I recently went out with a girl and we had excellent conversation, but for whatever reason it didn’t work out. More girls are being suggested, boruch Hashem, and the phone is ringing, so to speak.
What I’m wondering is whether I should allow the great conversations I had with the previous girl help me decide if the next girl could work or not. If the next time I go out, the conversations are good, or even great, but not as good as the ones with the previous girl, would that mean anything? Should I go ahead anyway?
In short, should I use the conversations I had with a prior girl to help me judge future dates?
When it comes to using past dates as a barometer for future ones in such a specific and quantitative fashion, it is my strong opinion that utilizing such a method is markedly fragile ground to travel, despite its being a seemingly intuitive and useful tool to employ. Doing so can easily lead one to a place where each successive date is, in at least some notable way, less impressive than a preceding date. And this, in turn, often leads to a cycle of indecision, and the bouleversement of perfectly worthy shidduchim, because in one way or another it is inevitable that each new candidate will fail to surpass an earlier prospect in at least one identifiable manner.
If it becomes a matter of creating concrete criteria, and holding each human being up to all those in whose wake they follow, there is no one person who will prove preeminent on all fronts. And indeed, that is no way to ascertain whether or not a shidduch should lead to a marriage. Instead, the totality of each person must be viewed as a unique entity with a distinctive essence, and one must then discern whether or not that person is right for them and their particular needs and longings; irrespective of how the person one is presently dating compares to others when appraising individual traits or abilities that are viewed independently and external to the scope of the complete person.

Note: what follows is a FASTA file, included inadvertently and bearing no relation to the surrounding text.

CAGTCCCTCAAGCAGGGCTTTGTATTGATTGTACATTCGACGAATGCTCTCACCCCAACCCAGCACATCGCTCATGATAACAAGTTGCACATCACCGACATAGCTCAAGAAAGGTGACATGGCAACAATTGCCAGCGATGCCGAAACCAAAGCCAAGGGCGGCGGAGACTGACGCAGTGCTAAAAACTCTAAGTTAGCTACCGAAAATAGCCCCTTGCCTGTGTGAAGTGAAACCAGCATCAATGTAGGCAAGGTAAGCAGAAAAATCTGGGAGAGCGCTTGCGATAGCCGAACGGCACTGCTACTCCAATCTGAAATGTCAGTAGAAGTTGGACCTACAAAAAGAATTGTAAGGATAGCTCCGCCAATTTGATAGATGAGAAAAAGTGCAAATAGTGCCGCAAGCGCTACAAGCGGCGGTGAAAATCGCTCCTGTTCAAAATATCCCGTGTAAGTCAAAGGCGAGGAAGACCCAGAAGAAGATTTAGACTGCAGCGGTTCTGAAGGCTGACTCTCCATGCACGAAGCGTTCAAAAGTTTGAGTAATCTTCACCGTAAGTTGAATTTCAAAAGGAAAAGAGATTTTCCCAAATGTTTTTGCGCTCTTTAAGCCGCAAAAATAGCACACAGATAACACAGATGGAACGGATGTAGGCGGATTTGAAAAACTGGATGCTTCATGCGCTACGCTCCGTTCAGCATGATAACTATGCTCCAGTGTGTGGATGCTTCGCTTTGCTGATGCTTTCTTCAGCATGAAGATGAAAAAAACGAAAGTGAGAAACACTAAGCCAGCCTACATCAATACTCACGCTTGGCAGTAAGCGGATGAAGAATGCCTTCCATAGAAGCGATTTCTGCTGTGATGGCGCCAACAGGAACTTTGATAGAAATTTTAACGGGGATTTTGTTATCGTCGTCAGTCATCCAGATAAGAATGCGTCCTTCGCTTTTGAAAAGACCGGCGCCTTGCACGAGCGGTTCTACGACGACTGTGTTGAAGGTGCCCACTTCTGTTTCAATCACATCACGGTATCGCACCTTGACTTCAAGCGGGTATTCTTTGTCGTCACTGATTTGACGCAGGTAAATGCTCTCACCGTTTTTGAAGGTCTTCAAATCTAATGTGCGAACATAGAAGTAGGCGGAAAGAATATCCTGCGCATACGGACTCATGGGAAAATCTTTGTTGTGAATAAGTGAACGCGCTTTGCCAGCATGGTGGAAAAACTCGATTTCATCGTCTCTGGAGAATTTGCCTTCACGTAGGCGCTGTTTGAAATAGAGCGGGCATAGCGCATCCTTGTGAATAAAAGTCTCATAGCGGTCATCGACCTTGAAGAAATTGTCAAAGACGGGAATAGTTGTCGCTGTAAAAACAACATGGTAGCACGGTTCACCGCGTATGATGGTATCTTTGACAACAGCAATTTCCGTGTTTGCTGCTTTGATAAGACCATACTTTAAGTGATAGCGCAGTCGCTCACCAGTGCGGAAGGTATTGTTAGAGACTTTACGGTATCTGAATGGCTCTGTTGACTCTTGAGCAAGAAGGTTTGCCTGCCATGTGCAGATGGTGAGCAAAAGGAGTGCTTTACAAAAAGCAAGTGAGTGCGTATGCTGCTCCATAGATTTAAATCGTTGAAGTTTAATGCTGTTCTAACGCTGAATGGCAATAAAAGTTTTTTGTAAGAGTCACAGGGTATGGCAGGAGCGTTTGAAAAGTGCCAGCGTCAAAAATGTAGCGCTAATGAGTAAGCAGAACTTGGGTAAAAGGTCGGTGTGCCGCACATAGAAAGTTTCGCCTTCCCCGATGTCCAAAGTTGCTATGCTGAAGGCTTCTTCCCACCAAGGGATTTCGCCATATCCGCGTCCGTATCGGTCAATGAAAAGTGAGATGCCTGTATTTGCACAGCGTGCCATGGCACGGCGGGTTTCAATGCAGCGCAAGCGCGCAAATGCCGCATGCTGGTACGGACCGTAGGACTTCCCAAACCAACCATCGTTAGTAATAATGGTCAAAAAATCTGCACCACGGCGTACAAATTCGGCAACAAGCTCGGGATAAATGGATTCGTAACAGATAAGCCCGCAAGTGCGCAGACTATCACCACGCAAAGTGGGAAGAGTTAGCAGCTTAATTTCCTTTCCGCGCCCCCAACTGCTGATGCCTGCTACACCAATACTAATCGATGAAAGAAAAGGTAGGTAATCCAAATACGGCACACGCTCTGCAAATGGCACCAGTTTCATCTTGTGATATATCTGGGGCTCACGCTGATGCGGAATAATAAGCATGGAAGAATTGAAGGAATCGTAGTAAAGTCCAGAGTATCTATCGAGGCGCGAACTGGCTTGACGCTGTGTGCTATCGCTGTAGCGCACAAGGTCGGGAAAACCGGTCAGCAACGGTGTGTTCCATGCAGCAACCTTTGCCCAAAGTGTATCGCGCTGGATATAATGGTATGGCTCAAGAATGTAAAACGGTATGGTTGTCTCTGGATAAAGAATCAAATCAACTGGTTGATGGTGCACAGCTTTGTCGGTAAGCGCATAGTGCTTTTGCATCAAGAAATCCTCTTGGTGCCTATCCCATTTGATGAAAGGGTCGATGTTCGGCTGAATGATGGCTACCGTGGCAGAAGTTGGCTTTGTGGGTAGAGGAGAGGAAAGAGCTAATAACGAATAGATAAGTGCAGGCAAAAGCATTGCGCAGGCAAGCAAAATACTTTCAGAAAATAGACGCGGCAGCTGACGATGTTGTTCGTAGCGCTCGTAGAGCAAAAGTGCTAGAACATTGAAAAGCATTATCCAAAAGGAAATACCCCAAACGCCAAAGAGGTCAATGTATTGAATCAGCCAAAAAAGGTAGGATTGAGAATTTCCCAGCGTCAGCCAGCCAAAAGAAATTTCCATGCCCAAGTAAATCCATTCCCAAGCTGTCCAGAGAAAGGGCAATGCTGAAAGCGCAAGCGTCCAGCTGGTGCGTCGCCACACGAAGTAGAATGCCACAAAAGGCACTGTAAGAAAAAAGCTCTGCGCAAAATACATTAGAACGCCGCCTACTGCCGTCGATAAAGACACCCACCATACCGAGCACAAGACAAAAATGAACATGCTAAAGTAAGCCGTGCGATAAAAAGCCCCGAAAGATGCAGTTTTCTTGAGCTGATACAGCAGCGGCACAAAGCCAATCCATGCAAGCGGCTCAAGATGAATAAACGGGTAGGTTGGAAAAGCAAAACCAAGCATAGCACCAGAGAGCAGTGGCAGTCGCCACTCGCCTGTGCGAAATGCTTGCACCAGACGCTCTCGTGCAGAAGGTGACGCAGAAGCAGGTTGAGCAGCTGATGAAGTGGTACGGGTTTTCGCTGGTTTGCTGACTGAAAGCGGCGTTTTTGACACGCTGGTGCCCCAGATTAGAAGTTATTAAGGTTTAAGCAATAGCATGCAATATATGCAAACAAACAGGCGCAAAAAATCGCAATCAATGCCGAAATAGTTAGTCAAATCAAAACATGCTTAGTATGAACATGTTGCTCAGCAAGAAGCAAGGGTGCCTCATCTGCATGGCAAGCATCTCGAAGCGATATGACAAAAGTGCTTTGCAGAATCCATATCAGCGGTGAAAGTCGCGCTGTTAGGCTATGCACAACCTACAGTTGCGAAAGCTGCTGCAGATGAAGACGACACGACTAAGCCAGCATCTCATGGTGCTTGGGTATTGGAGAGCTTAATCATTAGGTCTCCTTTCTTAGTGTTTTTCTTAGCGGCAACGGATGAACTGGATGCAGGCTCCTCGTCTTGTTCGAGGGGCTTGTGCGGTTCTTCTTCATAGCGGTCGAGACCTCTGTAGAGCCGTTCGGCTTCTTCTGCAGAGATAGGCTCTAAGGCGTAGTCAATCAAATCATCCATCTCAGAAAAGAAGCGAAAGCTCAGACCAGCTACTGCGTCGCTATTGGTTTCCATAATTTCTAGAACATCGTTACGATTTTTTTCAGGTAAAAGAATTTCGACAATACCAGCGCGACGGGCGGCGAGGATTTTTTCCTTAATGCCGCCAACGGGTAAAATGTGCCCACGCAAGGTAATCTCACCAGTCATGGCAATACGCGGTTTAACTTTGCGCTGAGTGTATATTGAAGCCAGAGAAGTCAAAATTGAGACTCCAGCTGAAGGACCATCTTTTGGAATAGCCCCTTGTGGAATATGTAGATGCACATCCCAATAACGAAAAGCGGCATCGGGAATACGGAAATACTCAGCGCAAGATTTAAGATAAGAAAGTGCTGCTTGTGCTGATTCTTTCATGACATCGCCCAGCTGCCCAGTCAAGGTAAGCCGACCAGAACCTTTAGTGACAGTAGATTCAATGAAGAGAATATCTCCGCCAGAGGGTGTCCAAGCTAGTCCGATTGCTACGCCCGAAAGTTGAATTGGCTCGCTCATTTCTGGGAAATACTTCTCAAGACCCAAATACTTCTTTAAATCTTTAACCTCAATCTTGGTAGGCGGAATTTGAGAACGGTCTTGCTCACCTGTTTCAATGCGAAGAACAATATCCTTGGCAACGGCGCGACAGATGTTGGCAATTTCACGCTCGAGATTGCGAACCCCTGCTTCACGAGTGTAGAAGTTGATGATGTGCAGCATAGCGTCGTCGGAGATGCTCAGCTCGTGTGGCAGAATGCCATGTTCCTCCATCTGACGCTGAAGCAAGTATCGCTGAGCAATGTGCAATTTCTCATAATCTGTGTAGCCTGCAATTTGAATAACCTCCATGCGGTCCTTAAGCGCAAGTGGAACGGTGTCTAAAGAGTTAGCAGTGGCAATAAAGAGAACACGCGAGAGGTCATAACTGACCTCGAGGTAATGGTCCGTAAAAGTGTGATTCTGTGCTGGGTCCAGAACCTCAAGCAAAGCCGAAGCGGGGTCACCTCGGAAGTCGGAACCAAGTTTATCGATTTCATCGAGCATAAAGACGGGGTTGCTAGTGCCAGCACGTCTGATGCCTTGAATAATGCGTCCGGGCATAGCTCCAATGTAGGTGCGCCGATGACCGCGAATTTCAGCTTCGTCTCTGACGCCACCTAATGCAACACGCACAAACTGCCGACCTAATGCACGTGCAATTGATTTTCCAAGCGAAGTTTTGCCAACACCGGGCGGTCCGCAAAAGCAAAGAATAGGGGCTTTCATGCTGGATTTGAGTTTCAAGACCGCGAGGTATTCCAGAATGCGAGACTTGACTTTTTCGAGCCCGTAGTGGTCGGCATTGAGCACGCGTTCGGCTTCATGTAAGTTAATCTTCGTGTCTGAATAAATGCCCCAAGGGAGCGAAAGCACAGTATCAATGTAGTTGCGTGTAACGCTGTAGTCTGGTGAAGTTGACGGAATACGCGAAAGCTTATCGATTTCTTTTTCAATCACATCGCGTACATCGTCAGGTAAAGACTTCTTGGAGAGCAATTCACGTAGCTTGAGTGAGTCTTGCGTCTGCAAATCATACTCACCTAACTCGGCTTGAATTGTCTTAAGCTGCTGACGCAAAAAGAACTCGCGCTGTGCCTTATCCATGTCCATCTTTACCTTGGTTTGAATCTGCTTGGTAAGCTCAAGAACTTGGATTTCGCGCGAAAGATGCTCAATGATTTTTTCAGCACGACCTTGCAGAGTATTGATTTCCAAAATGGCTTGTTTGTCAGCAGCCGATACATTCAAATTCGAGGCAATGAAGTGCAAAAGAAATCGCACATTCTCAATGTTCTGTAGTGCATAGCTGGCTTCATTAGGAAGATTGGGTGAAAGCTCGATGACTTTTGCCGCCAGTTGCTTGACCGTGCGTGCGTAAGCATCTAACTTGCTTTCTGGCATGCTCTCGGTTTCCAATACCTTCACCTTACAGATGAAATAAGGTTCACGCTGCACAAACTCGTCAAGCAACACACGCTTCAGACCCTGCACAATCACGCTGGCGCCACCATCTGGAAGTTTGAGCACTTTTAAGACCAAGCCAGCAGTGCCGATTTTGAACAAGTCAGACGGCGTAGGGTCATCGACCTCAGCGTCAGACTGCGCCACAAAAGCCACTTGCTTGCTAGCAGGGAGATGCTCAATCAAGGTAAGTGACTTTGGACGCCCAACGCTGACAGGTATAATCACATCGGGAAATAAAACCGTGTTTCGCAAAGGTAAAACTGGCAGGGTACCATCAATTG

That said, if one would like to construct a metric based on past dates, it should be limited to understanding whether or not a given attribute is, in general, one of importance. Meaning to say, when commencing on the path towards shidduchim, one is charged with making educated assumptions regarding a panoply of characteristics and features. In fact, to some degree, one is expected to decide the significance of these qualities before even going on their first date, based solely on measures of self-conceptualization and without ever having had the benefit of testing these notions in practice. Of course, with experience, and through trial error, most of us will realize that some misevaluations have been made along the way.
For example, a new dater may believe that they are in need of someone who possesses a robust sense of humor, is patient, extroverted, and a conversationalist par excellence. Armed with this conviction, as one researches proposed shidduchim, they will likely attempt to draw out whether or not, and to what extent, each suggestion satisfies these suppositions of one’s primary needs in a husband or wife. There is nothing wrong with this. We all have to start somewhere.
Nonetheless, after going on a handful of dates with a few different people, one may come to an alternative conclusion. It may be discovered that patience and humor remain necessary to build a connection, while extroversion and deftness of dialogue turn out to be less central qualities than anticipated. Furthermore, one might also come to realize that deportments heretofore considered immaterial – such as empathy and confidence, perhaps – are actually of prime consequence.
Within such a framework of enhanced mastery of one’s true needs, as opposed to former conjectures of their needs, if one learns from a dating experience that a certain mannerism or virtue is meaningful, the overall value of pursuing someone who retains that asset can then be transferred to future dates. That would be a portion of healthy self-reflection and greater self-awareness, which is an outstanding achievement.
However, what one should not be doing is creating a mental yardstick, recording each person’s aptitudes on it, and then juxtaposing each respective person whom they date against erstwhile encounters in an attempt to see who is the best at facet A, who scores highest on aspect B, and who reigns supreme in area C. This type of human fragmentation neglects the multivalent whole of each person, and replaces it with inferior calculations of singular proficiencies that do not ultimately aid in the search for a suitable spouse.
May the Roeh Taalumos grant clarity to those in shidduchim, and illumine for them all the timeliest of routes to the chupah.